Recordings by Rafe Martin

70 min., 1992

Animal Dreaming

“These stories are part of a conversation we all need to have. They challenge us to think personally about our own relation to animals and the natural world.”

             — Turning Wheel

Yellowmoon Press writes: “This is our second tape with Rafe, and one whose message is timely. In clear and eloquent language, Rafe reacquaints us with something we all know is true—our connection and kinship with the natural world of animals, plants, and earth. The stories featured here come from times in Rafe’s life when he has felt linked to the natural world. They express a deep yearning to reestablish our connection to our origins in nature, and a sense of urgency this connection will help us all survive. The stories range from an encounter with two belugas at an aquarium, to a haunting story of cows that scratch messages with their hooves, to a pet rat named Lenny, lovingly remembered. If you believe that we are stewards of the Earth, this marvelous tape is for you and your children.”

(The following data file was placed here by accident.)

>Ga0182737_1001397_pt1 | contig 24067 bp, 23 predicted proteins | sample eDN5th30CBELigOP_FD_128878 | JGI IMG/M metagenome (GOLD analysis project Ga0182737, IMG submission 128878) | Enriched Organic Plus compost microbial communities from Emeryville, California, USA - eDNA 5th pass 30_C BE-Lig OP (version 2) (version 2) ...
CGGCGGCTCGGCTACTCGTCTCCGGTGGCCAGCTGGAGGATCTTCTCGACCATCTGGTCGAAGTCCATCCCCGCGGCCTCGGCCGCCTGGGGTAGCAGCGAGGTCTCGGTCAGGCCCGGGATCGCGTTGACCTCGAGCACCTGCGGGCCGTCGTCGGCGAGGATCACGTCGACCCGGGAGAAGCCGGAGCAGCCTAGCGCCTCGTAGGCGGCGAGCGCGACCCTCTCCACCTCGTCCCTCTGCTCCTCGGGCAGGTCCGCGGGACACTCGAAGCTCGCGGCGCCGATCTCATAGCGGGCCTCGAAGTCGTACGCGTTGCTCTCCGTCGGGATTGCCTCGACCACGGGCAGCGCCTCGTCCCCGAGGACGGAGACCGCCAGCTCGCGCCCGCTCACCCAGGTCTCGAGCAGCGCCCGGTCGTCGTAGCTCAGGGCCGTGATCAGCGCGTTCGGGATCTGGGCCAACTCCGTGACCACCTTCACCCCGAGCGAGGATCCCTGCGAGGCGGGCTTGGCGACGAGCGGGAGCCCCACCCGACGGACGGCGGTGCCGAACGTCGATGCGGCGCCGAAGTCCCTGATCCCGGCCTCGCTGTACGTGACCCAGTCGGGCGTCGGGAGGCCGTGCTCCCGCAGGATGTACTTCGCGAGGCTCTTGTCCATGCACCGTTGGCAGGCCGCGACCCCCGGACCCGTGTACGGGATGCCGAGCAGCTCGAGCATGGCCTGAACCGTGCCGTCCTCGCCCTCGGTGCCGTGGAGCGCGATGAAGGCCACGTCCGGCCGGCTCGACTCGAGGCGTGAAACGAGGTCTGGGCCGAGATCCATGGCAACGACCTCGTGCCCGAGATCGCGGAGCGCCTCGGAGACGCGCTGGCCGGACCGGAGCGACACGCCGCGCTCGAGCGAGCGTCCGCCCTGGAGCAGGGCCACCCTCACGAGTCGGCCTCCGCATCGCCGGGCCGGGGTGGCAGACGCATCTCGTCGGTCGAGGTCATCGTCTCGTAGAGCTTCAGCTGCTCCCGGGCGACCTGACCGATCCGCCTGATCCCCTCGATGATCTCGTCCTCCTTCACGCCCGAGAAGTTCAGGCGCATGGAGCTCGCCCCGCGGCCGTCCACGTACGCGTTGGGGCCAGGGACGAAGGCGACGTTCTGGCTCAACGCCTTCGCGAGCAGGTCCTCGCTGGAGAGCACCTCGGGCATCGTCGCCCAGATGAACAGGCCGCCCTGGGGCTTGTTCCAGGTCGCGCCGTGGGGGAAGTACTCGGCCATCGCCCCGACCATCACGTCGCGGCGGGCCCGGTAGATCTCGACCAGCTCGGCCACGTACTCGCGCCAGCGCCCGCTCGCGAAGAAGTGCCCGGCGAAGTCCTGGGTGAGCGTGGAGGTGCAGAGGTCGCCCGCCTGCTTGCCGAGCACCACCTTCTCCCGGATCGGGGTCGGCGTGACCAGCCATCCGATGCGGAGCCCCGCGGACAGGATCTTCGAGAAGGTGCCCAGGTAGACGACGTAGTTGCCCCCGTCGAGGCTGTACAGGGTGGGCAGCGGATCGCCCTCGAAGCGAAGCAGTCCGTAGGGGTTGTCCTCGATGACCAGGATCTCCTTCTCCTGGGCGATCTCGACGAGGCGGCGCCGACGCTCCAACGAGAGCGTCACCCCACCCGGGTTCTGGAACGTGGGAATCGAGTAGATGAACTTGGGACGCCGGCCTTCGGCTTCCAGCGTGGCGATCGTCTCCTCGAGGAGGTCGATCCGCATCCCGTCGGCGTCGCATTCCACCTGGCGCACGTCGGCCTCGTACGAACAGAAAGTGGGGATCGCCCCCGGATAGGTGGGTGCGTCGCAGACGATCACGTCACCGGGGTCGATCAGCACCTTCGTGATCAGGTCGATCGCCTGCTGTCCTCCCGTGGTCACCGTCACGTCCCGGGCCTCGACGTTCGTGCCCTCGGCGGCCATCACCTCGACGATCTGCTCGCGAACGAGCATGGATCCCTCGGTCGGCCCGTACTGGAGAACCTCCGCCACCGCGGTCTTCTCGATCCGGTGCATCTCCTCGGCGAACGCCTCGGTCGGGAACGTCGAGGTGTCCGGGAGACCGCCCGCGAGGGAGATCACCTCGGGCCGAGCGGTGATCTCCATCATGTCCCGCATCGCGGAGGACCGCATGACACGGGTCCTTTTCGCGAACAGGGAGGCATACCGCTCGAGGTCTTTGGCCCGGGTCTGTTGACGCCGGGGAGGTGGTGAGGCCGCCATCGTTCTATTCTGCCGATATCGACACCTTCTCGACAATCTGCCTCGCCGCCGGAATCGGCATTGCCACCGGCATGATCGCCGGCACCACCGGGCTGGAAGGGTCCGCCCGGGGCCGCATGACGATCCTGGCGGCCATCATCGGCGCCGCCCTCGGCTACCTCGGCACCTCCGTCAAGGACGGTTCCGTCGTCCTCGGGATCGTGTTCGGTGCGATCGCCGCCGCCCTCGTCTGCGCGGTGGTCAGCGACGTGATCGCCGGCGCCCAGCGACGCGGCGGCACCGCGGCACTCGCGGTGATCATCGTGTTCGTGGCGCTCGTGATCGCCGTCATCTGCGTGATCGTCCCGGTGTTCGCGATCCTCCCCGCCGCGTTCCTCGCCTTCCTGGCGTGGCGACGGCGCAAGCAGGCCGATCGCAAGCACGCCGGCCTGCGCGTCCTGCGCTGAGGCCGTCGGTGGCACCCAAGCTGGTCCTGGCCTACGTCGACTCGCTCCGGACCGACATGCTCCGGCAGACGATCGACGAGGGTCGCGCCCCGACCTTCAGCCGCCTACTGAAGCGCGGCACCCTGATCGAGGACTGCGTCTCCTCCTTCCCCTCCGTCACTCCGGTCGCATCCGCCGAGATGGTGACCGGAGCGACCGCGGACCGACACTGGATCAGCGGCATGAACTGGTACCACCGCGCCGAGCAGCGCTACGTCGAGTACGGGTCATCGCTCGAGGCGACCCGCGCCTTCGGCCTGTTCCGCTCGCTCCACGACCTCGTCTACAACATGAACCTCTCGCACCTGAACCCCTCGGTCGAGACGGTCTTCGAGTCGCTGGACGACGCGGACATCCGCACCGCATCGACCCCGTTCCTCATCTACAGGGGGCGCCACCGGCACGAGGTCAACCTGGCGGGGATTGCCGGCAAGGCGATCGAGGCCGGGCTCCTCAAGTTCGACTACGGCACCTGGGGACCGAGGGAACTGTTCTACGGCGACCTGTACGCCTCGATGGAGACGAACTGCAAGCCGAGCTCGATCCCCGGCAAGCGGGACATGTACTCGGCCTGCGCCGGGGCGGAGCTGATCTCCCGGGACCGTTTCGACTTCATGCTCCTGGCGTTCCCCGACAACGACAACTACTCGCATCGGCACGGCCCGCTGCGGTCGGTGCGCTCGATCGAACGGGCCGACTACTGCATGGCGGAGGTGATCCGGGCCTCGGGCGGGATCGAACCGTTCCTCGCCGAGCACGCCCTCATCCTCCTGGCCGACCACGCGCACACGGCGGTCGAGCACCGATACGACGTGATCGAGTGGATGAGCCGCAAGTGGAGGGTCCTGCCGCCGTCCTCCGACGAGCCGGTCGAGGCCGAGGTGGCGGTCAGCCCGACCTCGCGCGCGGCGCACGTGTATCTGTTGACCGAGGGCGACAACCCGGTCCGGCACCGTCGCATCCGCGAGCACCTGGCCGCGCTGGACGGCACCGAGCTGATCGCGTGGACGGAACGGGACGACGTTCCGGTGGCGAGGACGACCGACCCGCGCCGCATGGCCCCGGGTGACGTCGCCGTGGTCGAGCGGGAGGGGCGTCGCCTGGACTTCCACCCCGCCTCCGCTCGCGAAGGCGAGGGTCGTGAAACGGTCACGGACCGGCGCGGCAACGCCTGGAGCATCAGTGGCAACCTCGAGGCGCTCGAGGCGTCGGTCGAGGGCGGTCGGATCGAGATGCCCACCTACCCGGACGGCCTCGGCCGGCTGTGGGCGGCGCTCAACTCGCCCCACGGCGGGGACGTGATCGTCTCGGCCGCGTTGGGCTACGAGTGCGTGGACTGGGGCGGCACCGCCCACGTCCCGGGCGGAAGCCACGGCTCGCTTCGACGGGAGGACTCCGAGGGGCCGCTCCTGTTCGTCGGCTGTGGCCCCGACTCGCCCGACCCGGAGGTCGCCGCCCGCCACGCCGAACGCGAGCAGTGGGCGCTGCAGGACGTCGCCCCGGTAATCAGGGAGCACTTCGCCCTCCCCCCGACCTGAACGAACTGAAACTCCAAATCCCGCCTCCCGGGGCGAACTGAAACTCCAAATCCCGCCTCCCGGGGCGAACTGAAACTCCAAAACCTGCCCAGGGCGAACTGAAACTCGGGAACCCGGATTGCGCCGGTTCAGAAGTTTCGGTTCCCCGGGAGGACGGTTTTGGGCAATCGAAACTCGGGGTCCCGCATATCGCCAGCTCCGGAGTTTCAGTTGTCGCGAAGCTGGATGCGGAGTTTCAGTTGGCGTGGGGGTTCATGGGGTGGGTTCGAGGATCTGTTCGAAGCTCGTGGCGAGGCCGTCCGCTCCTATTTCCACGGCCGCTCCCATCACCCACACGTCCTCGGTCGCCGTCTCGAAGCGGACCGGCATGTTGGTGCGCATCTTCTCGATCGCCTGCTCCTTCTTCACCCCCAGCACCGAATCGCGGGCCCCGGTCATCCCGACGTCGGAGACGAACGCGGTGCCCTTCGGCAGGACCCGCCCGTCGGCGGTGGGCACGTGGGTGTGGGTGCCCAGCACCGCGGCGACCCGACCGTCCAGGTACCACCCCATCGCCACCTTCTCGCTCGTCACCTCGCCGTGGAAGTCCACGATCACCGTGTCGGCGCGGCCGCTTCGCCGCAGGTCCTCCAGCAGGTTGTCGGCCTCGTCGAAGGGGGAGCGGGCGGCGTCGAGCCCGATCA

“Rafe Martin touches something transcendent.”

        —Yarnspinner *


“These seven extraordinary narratives are deeply moving and intensely spiritual. In each, Rafe Martin explores the powerful connection between animals and humans, the experiencing of which can be personally transforming. These stories are at once painful, haunting, and exhilarating. These are not spontaneous musings, nor do they flow spontaneously form the author’s mouth; his reading is occasionally awkward, but nonetheless affecting. The message is that in encounters, such as these, with animals—domestic and wild, caged and free—we humans remember who and why we are. All who have pondered the mysteries of life will be deeply moved by these remarkable stories.”        —Booklist

“The theme of earth-animal-human unity permeates each of these stories. Rafe Martin is a master at building suspense and using figurative language and imagery, qualities which will hold listeners spellbound. The audio quality is excellent and the stories are separated by appropriate animal sounds. . . . Public and school libraries serving young adults will want to give this storytelling experience serious consideration. It will also be useful for high school ecology curriculum.”
                        —School Library Journal

*Yarnspinner is the publication of the National Association for the Preservation and Perpetuation of Storytelling—NAPPS